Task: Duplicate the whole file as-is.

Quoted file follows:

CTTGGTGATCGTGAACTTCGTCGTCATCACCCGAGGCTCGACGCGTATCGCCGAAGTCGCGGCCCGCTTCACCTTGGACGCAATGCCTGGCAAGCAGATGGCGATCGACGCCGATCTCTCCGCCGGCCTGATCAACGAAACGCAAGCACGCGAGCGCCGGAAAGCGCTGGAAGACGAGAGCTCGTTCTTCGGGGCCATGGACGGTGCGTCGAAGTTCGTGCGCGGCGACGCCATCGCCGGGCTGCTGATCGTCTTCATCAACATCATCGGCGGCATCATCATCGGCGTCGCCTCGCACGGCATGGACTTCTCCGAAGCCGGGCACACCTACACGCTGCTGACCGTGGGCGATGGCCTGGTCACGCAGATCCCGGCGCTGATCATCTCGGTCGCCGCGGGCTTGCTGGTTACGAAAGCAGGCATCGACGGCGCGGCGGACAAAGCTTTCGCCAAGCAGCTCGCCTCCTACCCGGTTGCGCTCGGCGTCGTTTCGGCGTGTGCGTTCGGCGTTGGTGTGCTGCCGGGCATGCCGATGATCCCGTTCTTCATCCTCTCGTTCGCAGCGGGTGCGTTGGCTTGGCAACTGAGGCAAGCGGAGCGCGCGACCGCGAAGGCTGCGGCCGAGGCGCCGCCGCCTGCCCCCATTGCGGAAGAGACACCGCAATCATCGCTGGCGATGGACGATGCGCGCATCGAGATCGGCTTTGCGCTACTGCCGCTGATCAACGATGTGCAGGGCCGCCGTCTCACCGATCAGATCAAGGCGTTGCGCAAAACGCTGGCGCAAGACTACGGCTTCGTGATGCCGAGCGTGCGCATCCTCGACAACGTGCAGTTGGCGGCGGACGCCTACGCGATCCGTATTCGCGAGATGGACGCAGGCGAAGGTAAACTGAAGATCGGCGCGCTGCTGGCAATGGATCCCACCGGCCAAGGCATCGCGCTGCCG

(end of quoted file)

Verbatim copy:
CTTGGTGATCGTGAACTTCGTCGTCATCACCCGAGGCTCGACGCGTATCGCCGAAGTCGCGGCCCGCTTCACCTTGGACGCAATGCCTGGCAAGCAGATGGCGATCGACGCCGATCTCTCCGCCGGCCTGATCAACGAAACGCAAGCACGCGAGCGCCGGAAAGCGCTGGAAGACGAGAGCTCGTTCTTCGGGGCCATGGACGGTGCGTCGAAGTTCGTGCGCGGCGACGCCATCGCCGGGCTGCTGATCGTCTTCATCAACATCATCGGCGGCATCATCATCGGCGTCGCCTCGCACGGCATGGACTTCTCCGAAGCCGGGCACACCTACACGCTGCTGACCGTGGGCGATGGCCTGGTCACGCAGATCCCGGCGCTGATCATCTCGGTCGCCGCGGGCTTGCTGGTTACGAAAGCAGGCATCGACGGCGCGGCGGACAAAGCTTTCGCCAAGCAGCTCGCCTCCTACCCGGTTGCGCTCGGCGTCGTTTCGGCGTGTGCGTTCGGCGTTGGTGTGCTGCCGGGCATGCCGATGATCCCGTTCTTCATCCTCTCGTTCGCAGCGGGTGCGTTGGCTTGGCAACTGAGGCAAGCGGAGCGCGCGACCGCGAAGGCTGCGGCCGAGGCGCCGCCGCCTGCCCCCATTGCGGAAGAGACACCGCAATCATCGCTGGCGATGGACGATGCGCGCATCGAGATCGGCTTTGCGCTACTGCCGCTGATCAACGATGTGCAGGGCCGCCGTCTCACCGATCAGATCAAGGCGTTGCGCAAAACGCTGGCGCAAGACTACGGCTTCGTGATGCCGAGCGTGCGCATCCTCGACAACGTGCAGTTGGCGGCGGACGCCTACGCGATCCGTATTCGCGAGATGGACGCAGGCGAAGGTAAACTGAAGATCGGCGCGCTGCTGGCAATGGATCCCACCGGCCAAGGCATCGCGCTGCCG